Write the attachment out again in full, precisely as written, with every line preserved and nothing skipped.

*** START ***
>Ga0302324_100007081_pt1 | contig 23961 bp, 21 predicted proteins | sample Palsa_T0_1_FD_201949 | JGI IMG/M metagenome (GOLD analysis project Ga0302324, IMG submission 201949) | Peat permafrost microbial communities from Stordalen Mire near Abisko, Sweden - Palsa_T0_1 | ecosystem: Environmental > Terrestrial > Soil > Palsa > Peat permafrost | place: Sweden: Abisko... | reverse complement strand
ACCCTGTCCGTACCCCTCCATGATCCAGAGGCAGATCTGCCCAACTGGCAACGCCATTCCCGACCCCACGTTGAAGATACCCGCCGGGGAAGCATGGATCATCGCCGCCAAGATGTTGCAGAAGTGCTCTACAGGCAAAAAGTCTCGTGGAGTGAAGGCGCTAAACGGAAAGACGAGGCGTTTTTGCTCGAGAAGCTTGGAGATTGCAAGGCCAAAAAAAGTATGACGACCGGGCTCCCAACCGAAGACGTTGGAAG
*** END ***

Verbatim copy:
>Ga0302324_100007081_pt1 | contig 23961 bp, 21 predicted proteins | sample Palsa_T0_1_FD_201949 | JGI IMG/M metagenome (GOLD analysis project Ga0302324, IMG submission 201949) | Peat permafrost microbial communities from Stordalen Mire near Abisko, Sweden - Palsa_T0_1 | ecosystem: Environmental > Terrestrial > Soil > Palsa > Peat permafrost | place: Sweden: Abisko... | reverse complement strand
ACCCTGTCCGTACCCCTCCATGATCCAGAGGCAGATCTGCCCAACTGGCAACGCCATTCCCGACCCCACGTTGAAGATACCCGCCGGGGAAGCATGGATCATCGCCGCCAAGATGTTGCAGAAGTGCTCTACAGGCAAAAAGTCTCGTGGAGTGAAGGCGCTAAACGGAAAGACGAGGCGTTTTTGCTCGAGAAGCTTGGAGATTGCAAGGCCAAAAAAAGTATGACGACCGGGCTCCCAACCGAAGACGTTGGAAG